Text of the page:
Which step turns out to be the crucial one can vary depending on the type of misinformation, Caulfield said. When it comes from a fake news site pretending to be a real news site — such as the infamous (now defunct) abcnews.com.co, which was made to look like ABC News — you can often find that out by doing a Google search for its URL and adding the word “Wikipedia” to see if there’s any crowd-sourced information about the outlet, or to see if it’s been cited in any articles. In this case, searching for “abcnews.com.co Wikipedia” turns up a Wikipedia entry that exposes it as a fraud.
None of these steps is rocket science — which is good, because most people aren’t rocket scientists.
Other times, the misinformation lies not in the source itself, but in how it’s framed on social media. One viral post implied that a Harvard medical professor had been arrested for conspiring with the Chinese government to create the coronavirus. The post linked to a real CNN story about that Harvard professor’s arrest for allegedly lying about his connections to the Chinese government. But Caulfield’s “trace claims” step calls for opening the article and, before reading it in full, doing a quick command-F search for the key terms. In the CNN story, the word “coronavirus” is nowhere to be found. As a FactCheck.org post confirms, the Harvard professor’s arrest had nothing to do with COVID-19.
Again, none of these steps is rocket science — which is good, because most people aren’t rocket scientists. Even learning a method as simple as Caulfield’s SIFT acronym is probably too much to ask of everyone who uses social media. But he believes the coronavirus outbreak might give at least some fraction of users the impetus to take an hour or so to learn it.
Once they do, he said, they’ll be able to identify most instances of misinformation within about 30 seconds. And then, he hopes, some of them will help to defuse it, perhaps by flagging it for fact-checkers or posting replies with links to better information. They might also teach it to some friends or family members who have a penchant for falling for hoaxes.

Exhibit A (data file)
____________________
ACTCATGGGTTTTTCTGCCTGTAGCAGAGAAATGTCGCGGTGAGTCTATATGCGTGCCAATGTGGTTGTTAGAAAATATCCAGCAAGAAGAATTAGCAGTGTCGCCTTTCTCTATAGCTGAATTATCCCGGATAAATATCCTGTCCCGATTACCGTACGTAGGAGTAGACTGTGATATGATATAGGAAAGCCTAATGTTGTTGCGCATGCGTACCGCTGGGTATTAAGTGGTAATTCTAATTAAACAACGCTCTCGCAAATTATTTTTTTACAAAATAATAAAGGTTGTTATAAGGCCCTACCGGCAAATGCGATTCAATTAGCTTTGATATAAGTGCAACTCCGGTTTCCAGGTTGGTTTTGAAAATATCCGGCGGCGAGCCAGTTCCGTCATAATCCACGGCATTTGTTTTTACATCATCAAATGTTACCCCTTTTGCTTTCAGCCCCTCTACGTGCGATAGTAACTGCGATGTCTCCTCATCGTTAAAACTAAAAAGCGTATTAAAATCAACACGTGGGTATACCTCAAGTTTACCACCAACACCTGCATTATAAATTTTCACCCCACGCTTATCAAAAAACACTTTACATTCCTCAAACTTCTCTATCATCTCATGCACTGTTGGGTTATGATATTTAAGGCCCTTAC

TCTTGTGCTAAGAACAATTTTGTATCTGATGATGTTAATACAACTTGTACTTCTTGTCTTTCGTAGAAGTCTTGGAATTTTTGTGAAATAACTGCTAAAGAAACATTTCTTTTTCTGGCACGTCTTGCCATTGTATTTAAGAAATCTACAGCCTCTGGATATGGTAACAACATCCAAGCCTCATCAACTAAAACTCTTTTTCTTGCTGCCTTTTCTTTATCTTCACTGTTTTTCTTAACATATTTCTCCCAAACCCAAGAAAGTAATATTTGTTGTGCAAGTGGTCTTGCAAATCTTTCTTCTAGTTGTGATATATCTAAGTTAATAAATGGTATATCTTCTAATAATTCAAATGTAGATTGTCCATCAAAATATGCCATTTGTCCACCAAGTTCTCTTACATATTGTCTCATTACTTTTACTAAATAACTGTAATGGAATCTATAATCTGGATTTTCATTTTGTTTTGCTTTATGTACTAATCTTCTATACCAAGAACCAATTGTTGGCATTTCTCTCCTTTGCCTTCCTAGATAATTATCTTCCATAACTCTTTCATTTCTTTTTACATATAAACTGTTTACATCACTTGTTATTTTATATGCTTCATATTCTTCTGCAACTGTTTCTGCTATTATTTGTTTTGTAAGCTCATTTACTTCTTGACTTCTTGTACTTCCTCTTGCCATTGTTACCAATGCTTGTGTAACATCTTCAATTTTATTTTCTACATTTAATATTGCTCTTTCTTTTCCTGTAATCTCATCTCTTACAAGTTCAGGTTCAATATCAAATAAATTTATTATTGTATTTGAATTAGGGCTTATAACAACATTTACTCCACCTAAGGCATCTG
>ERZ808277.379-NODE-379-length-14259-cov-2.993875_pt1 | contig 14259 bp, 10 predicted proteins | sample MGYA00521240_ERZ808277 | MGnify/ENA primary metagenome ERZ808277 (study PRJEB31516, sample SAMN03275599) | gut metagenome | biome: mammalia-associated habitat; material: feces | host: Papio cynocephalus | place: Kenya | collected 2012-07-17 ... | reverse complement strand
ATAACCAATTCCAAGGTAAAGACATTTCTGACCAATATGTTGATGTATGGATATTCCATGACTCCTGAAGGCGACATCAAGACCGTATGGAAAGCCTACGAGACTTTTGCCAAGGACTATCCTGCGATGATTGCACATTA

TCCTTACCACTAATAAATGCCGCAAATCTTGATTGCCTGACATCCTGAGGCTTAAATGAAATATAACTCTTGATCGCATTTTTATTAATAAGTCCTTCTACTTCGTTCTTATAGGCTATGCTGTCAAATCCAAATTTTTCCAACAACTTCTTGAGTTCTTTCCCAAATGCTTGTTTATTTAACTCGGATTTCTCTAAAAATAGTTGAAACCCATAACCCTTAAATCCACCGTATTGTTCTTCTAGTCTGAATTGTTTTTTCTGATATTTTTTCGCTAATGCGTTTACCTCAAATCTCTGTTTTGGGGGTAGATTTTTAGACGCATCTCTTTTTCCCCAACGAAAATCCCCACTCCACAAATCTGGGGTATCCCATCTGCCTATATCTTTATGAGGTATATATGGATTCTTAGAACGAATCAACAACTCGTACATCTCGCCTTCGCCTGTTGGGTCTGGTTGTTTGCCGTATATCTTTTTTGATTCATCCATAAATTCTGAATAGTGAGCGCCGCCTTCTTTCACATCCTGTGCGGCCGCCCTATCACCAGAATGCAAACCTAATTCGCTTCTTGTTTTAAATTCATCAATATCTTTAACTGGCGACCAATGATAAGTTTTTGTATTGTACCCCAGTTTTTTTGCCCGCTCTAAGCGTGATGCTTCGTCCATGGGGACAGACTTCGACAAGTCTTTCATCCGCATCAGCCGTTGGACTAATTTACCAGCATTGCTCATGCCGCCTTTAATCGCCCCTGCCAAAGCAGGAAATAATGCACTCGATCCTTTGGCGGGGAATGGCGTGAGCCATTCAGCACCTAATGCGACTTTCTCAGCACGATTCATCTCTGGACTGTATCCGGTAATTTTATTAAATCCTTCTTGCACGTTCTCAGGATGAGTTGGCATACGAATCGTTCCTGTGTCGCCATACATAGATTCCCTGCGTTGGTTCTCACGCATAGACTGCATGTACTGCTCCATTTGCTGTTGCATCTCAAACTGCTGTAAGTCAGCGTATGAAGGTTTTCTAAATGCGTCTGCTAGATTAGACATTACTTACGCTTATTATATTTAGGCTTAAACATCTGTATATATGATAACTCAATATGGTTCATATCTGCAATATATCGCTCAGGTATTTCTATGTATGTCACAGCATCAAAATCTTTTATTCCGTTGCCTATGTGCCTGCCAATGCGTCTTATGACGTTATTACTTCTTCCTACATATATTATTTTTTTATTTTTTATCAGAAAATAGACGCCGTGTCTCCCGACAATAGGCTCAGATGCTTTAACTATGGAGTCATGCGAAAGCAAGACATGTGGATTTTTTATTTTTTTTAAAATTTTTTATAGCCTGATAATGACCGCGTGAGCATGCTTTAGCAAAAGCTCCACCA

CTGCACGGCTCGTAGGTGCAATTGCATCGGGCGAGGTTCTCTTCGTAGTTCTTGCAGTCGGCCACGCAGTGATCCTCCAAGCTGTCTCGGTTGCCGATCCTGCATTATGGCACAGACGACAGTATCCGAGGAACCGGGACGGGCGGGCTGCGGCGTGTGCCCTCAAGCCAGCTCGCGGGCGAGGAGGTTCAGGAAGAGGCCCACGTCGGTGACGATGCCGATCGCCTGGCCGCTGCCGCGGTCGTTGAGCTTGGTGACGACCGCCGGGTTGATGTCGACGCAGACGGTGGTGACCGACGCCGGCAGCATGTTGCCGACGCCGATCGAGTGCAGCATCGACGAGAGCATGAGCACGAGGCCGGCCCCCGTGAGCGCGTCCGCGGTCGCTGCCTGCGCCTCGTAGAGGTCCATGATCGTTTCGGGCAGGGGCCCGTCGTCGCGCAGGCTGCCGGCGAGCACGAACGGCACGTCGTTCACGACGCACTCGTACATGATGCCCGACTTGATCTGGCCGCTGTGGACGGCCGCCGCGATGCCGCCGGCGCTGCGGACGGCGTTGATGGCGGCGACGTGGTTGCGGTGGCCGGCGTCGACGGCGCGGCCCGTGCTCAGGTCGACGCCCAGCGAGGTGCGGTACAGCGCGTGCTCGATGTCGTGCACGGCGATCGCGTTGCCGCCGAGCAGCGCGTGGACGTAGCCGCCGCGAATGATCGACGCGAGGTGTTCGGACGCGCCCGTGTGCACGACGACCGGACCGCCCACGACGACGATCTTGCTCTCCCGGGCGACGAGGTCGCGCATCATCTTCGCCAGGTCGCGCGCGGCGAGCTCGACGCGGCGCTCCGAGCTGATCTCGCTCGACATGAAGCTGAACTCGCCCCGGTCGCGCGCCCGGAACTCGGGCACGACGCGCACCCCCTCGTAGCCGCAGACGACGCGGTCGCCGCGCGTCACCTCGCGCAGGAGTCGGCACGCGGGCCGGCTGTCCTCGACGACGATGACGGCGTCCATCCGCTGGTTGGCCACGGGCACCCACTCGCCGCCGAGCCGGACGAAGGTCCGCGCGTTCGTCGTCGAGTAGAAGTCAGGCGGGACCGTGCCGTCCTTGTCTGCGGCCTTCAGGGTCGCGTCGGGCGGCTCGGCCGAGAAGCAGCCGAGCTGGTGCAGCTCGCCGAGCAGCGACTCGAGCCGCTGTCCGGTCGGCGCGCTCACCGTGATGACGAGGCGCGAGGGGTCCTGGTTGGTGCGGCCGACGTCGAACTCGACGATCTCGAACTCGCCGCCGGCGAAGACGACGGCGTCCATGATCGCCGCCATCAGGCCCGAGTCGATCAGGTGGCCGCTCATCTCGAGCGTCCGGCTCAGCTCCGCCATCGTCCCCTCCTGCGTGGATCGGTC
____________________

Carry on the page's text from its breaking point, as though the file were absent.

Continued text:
While the SIFT technique can also work for political misinformation, Caulfield said, that arena presents special obstacles. People already entrenched in partisan viewpoints might not particularly care if they’re spreading falsehoods as long as they help the right side. Whereas in the case of coronavirus, “People going to the internet for information are not necessarily dug into a position,” and almost everyone has an incentive to get the most accurate information they can.
Caulfield’s approach isn’t foolproof. It probably won’t help people to recognize when a reputable organization or media outlet has simply botched its coverage of a technical topic unless the screw-up was so bad that it makes news elsewhere. (“Find better coverage” could still apply, though.) And even people who take the time to learn the techniques probably won’t apply them in every case. Sometimes people just want to skim Facebook or Twitter without putting on their amateur fact-checking hat.
In an ideal world, society’s primary channels of information about a critical topic such as coronavirus would take seriously the responsibility to make sure that information is accurate. Ordinary citizens wouldn’t have to become digital sleuths. But the world we live in is one in which the tech giants that disrupted the news business are deeply invested in a model that makes it impossible to vet information before it proliferates. So for now, we’re left to rely on their reactive half-measures — and our own wits.